When you grow up, you equate popular culture of that specific time with your own ethnicity, your own religion, your family, your community, your values – all those things that shape and mould you – with what comes at you from a television, radio, movie screen, record player, magazine or newspaper, and all those you hold dear – mothers, fathers, siblings, extended family, neighbours, friends – are, yet again, inextricably linked.
Most of Zweig’s subjects confirm this. A few of them are absolutely captivating when they do so.
David Steinberg full-on addresses the very nature of suffering experienced by the Jewish people and its relationship to humour when he declares: ‘The thing that helps humour is oppression, the thing that kills humour is assimilation. If you’ve had a great childhood, a good marriage and a little bit of money, you’d make a lousy stand-up comedian.’ He also makes the point of how funny his own family was – his dad and aunt, for example, would switch to Yiddish and shoo the kids out of the room for fear they’d hear the filthy jokes emanating from their mouths.
David Brenner echoes this. He describes his dad as someone who was funnier than the entire range of great comedians put together, and tells a great story about how he’s been taught that humour exists in everything. The fatherly advice here is that to do this, one must make use of a ’third eye’, or as his dad termed it, ’the Funny Eye’ – that thing you use when looking at anything. Needless to say, the example Brenner provides is hilarious.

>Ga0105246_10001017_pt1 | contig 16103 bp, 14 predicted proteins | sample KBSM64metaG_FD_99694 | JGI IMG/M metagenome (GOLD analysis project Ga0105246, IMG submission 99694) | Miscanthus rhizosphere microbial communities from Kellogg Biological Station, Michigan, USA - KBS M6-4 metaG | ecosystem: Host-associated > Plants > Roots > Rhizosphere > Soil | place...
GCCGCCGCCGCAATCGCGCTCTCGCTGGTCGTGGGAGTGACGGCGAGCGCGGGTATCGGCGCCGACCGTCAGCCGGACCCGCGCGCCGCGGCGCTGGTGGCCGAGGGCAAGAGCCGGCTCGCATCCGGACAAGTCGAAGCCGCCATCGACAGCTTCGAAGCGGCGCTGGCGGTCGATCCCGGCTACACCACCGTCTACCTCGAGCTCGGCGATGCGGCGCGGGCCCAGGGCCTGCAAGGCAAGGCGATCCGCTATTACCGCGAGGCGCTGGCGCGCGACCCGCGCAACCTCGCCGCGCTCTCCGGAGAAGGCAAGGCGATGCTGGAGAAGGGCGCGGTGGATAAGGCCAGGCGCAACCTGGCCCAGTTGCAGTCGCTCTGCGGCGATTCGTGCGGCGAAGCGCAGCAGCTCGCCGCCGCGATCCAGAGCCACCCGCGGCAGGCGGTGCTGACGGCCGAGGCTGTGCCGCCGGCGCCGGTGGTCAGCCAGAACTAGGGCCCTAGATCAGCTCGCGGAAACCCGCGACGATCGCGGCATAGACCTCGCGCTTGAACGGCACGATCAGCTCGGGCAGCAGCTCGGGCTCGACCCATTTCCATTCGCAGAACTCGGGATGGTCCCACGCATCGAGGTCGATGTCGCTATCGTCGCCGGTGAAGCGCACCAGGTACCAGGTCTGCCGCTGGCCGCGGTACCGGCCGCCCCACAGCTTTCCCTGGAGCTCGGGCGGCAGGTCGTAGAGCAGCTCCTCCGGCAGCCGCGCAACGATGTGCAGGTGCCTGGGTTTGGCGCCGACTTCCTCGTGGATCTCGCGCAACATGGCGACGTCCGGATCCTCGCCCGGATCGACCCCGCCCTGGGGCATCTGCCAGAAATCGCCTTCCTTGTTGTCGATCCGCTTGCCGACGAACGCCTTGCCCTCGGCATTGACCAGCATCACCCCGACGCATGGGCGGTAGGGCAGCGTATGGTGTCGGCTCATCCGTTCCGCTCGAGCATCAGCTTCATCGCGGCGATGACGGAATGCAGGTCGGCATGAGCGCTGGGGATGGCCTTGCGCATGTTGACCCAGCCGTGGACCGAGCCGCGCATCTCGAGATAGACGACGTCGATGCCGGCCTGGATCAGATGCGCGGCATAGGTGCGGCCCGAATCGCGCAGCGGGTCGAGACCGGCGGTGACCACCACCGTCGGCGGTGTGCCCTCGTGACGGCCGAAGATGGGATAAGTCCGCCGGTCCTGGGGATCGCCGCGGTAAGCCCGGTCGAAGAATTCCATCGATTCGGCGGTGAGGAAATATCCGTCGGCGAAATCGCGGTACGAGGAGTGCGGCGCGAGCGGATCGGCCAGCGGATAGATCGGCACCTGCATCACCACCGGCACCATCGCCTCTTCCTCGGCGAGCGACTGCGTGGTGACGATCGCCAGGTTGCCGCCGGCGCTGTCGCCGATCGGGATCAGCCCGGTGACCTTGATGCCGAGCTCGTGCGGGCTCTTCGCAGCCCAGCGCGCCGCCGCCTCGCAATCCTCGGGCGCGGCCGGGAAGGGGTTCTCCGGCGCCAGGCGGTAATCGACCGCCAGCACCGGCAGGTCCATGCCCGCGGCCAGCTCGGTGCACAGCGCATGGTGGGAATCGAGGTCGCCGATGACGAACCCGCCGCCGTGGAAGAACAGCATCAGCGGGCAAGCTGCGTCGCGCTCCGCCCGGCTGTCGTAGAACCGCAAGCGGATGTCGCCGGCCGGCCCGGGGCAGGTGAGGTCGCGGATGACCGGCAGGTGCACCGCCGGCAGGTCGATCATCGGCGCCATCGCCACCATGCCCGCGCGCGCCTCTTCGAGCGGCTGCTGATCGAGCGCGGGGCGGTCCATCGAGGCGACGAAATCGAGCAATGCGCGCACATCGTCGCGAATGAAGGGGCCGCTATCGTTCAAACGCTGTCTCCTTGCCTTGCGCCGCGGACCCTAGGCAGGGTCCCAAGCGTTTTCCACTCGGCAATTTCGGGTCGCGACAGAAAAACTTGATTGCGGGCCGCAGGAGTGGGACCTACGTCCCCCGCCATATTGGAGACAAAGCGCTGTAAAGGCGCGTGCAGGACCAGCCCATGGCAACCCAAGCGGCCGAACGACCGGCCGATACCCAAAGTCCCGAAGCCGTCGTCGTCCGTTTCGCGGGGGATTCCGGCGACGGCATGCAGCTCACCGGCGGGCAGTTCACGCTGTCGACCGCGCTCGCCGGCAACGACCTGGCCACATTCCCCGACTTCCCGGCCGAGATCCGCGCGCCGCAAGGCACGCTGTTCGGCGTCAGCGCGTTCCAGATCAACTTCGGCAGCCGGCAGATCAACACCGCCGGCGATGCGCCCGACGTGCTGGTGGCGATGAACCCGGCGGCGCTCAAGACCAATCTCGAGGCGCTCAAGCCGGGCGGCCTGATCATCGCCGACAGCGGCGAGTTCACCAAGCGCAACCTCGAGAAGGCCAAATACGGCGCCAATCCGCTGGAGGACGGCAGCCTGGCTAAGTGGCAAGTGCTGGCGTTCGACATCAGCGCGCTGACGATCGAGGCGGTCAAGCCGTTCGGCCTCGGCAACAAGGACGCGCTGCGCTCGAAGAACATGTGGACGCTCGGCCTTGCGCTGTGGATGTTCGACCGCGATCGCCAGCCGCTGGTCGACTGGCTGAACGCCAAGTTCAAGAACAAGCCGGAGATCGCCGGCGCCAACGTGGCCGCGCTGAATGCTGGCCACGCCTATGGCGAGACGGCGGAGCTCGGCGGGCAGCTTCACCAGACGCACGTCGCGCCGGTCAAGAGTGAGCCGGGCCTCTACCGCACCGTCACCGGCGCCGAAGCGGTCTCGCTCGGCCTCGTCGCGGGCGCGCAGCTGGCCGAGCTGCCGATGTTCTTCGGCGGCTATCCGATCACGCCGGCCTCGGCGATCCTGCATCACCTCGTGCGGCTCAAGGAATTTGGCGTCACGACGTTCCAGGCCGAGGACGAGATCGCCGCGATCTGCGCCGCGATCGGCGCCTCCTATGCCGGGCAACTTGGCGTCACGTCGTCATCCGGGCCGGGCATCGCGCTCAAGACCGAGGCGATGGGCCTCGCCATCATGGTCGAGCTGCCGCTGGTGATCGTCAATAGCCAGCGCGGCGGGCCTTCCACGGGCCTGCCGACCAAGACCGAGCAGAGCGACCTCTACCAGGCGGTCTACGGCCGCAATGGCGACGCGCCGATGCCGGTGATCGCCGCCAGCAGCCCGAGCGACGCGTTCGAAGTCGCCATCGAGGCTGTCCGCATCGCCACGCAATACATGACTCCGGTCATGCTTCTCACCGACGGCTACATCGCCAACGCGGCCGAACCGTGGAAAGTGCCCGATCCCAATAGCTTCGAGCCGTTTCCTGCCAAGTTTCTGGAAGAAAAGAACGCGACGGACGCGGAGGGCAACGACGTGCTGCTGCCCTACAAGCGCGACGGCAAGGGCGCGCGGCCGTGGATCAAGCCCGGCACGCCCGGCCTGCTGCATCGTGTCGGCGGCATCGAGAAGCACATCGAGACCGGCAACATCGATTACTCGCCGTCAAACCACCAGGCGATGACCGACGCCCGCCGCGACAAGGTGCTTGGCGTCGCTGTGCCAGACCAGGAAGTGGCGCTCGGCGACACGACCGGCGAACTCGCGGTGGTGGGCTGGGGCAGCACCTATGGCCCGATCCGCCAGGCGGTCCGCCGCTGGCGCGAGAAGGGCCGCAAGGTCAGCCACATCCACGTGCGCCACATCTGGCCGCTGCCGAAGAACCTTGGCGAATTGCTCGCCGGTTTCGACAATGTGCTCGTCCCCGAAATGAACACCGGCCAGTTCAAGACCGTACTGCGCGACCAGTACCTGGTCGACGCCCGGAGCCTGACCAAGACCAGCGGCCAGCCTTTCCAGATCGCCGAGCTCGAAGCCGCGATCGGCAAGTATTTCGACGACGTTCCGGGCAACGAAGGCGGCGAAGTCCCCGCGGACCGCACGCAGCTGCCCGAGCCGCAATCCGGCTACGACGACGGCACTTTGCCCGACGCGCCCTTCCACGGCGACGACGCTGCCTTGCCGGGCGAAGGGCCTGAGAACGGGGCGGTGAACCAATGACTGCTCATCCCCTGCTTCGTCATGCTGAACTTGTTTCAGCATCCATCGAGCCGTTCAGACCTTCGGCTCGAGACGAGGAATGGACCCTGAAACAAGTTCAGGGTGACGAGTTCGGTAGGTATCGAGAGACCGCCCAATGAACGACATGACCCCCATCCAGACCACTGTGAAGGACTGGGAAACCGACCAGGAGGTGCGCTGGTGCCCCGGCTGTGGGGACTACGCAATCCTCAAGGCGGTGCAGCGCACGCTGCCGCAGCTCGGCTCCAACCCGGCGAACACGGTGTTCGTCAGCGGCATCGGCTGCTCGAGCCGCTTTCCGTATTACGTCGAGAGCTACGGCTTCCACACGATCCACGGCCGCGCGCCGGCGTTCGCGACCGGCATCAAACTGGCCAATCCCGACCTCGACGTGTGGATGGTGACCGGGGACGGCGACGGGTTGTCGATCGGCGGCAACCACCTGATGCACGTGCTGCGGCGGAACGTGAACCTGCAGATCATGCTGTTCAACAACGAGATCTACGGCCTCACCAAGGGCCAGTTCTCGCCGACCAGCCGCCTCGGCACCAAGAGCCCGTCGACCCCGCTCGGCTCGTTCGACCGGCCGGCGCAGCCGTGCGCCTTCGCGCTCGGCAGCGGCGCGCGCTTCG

In fact, there isn’t a single subject who isn’t funny in the film. Almost all of them tell one or two specific jokes, but most importantly, when they’re addressing the topic at hand, they’re equally hilarious. Howie Mandel slays us with his description of how Jews can never betray themselves by feeling good; how they need to shovel every morsel of suffering into their soul when they try to say something positive, so that their faces contort into hideous grimaces, not unlike someone with the worst case of constipation imaginable as they attempt to squeeze a rock-hard turd out of their tuchus.
Bob Einstein (AKA ‘Super’ Dave Osborne) might be the only comedian interviewed who seems utterly humourless, especially since he accuses Zweig on camera of not knowing what he’s talking about, not knowing what he wants and, at one point, not even listening to him. That said, the very conflict – the meeting of two great curmudgeons, if you will – is supremely enjoyable and yes, it’s funny.